We mentioned businesses should have coverage for injuries as part of their commercial general liability policy. Coverage C provides medical payments for anyone injured on company property who is not an employee. If an employee suffers injuries on the property, that should be a workers’ compensation issue. If you suffer harm as a customer or visitor to a business, you may seek damages for your injury and losses, including coverage of all your necessary medical care. Some of the items medical coverage applies to include:
  • Surgical expenses
  • Hospital visits
  • Ambulance transport
  • Professional nursing services
  • Funeral services
  • Other medical costs
You might think you face a lengthy legal battle with a company if you suffered injuries on the premises and need extensive medical care. Companies themselves often do not have the funds to cover the costs of catastrophic injuries, and they might even go bankrupt. When a business has commercial general liability coverage, you can seek medical payment coverage directly from the general liability insurer, often avoiding a lawsuit altogether, depending on the insurer’s settlement offers.

Pollution Liability

Specific industries such as agriculture, industrial, and some commercial, might cause property damage and bodily injury due to pollution and other environmental damage. Companies at risk of doing so can carry an insurance endorsement for pollution liability as part of the commercial general liability policy. With this endorsement, you can seek benefits for injuries due to gradual, sudden, and accidental pollution. If a company does not have this endorsement, it will need to pay for any damage and pollution clean-up from business assets.

Liquor Liability

This liability coverage should apply to any business that sells, manufactures, or serves alcohol. If someone leaves an establishment that improperly served them alcohol and they cause a drunk driving accident or another injury, some states have dram shop laws that allow injured victims to hold the business liable for their injuries. To seek compensation for injuries by an overserved driver, you need to file a claim against a general liability policy. Insurance companies regularly challenge dram shop claims, so that claimants can be in for a fight. If you were the victim of a drunk driver drinking at a bar or restaurant before a crash, seek help from a lawyer who can investigate a possible dram shop claim against the business’s general liability coverage.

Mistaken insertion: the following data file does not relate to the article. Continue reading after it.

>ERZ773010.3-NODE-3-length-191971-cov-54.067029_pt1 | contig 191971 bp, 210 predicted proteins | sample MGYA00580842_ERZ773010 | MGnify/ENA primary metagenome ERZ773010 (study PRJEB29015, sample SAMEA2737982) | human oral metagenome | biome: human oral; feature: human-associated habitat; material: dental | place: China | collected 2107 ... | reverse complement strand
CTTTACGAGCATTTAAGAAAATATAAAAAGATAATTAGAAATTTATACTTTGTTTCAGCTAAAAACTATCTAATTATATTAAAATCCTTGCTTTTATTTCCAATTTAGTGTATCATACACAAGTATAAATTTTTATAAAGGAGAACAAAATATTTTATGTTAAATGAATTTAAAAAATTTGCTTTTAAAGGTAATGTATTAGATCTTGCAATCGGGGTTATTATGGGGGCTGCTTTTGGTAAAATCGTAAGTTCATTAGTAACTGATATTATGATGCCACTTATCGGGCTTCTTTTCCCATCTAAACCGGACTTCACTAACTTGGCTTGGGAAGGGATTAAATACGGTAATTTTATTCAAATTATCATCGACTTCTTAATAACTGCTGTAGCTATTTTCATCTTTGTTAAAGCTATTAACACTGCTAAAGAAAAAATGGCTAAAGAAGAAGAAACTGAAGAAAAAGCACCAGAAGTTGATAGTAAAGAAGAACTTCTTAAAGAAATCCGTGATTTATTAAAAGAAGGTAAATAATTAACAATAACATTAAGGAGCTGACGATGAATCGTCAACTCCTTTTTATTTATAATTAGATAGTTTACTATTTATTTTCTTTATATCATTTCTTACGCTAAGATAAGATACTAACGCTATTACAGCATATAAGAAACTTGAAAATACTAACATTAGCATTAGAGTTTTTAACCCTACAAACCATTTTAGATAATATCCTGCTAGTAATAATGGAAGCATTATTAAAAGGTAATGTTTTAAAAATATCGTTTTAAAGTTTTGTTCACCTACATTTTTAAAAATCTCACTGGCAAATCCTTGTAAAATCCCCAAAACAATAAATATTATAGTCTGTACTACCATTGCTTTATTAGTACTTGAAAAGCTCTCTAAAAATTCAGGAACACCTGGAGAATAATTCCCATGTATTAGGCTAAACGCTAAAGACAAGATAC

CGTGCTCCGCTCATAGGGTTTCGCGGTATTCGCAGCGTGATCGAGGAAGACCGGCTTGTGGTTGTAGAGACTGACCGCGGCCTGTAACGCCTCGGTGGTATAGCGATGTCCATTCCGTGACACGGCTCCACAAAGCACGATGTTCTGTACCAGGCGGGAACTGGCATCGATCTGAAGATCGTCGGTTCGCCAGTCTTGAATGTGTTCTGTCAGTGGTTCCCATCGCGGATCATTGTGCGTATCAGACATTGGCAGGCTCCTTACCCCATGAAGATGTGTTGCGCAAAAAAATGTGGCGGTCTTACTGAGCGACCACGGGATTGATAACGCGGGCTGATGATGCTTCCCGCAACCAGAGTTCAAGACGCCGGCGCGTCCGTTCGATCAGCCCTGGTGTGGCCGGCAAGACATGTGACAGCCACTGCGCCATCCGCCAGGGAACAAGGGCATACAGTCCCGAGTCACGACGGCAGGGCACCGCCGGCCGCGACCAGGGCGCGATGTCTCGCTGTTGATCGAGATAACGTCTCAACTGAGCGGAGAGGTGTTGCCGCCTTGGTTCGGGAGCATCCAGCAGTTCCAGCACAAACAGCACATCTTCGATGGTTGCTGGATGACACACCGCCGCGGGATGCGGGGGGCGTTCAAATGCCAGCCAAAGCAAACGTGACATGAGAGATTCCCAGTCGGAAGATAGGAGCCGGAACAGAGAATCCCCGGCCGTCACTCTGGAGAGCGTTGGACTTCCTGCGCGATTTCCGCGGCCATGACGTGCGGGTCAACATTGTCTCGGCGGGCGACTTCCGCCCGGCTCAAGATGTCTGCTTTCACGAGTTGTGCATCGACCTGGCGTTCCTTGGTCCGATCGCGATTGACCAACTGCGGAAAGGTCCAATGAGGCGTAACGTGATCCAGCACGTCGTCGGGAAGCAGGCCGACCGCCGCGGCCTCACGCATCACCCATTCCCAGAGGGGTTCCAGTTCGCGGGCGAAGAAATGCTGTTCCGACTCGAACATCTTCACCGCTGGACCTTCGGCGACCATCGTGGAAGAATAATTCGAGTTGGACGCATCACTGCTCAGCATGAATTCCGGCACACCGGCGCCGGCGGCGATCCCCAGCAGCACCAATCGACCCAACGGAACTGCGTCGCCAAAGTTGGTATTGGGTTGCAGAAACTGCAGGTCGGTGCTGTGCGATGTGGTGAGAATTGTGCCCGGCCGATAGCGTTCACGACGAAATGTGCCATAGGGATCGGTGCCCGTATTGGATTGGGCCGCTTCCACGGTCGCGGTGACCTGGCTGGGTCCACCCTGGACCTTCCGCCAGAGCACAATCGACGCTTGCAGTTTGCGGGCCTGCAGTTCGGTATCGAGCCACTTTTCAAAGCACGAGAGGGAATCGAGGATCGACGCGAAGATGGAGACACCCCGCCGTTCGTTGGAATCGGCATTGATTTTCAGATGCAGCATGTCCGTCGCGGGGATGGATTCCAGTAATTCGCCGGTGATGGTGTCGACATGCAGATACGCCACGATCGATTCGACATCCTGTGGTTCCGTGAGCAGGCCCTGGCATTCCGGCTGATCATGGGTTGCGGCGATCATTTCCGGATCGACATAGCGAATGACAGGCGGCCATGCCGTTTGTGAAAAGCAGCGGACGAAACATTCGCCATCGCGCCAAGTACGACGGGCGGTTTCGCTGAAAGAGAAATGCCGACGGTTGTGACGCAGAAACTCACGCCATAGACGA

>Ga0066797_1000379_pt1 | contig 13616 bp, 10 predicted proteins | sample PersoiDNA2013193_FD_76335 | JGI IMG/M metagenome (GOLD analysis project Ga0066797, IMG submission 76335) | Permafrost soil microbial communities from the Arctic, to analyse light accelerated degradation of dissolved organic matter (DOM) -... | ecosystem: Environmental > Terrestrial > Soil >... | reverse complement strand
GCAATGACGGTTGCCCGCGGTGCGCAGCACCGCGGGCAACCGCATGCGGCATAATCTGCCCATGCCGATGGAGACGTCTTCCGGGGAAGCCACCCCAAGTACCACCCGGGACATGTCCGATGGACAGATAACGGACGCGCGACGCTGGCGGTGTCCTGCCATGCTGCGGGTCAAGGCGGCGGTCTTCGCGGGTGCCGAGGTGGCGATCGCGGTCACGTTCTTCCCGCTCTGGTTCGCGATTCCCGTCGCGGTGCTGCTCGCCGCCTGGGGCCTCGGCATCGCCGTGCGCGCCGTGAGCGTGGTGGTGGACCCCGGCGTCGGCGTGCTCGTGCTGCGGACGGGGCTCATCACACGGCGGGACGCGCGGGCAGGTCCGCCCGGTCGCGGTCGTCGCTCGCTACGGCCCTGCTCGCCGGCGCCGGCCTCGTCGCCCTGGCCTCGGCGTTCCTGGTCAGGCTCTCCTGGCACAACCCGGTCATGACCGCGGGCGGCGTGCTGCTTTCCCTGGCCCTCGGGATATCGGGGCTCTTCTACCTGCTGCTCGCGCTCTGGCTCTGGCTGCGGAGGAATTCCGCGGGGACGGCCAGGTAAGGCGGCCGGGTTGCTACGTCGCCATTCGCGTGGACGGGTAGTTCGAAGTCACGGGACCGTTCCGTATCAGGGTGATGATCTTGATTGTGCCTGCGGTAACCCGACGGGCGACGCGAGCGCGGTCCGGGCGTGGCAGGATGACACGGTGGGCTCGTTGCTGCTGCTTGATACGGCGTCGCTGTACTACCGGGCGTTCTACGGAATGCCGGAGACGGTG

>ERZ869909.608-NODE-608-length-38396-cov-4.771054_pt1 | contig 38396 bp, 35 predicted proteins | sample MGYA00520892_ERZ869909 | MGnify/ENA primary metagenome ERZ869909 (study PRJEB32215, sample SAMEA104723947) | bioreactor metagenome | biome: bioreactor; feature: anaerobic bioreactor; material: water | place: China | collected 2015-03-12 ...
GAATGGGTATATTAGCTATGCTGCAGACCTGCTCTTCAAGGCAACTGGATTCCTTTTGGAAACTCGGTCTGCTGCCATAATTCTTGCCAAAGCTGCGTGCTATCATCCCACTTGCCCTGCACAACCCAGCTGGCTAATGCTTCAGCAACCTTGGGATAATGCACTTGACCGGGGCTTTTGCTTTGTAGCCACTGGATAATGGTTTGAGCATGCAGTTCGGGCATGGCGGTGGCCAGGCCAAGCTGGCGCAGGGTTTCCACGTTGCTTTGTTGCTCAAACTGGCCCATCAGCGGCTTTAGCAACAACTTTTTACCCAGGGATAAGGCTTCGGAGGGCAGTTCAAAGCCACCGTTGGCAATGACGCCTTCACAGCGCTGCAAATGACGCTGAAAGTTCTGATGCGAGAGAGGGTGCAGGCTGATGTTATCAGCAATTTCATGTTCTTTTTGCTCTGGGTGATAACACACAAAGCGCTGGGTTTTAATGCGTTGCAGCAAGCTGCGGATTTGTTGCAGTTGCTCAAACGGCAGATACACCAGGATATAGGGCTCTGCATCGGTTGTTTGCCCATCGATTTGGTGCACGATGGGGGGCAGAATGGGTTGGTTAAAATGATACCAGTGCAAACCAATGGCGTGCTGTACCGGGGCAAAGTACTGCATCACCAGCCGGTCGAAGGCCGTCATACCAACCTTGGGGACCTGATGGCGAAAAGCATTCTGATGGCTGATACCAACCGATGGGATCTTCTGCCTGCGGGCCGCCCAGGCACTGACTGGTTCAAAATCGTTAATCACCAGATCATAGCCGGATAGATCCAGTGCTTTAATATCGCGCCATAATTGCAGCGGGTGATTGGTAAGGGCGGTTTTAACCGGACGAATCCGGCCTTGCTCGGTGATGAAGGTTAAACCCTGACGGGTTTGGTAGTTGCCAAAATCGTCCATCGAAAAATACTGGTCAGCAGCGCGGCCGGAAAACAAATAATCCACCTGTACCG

Professional vs. General Liability

Aside from general liability insurance, a company can also purchase professional liability insurance. While general liability focuses on non-professional negligence, professional liability does the opposite. A professional liability policy can offer benefits to victims injured due to professional negligence. These policies do not apply to all industries, but the most common professional liability claims involve medical malpractice.

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What Businesses Have Commercial General Liability Insurance?

While it may not be a state requirement for businesses to have commercial liability coverage, building owners may have to carry it. Even if a company does not have a general liability policy, many purchase coverage. Generally, parties that cause accidents and might have coverage include companies that: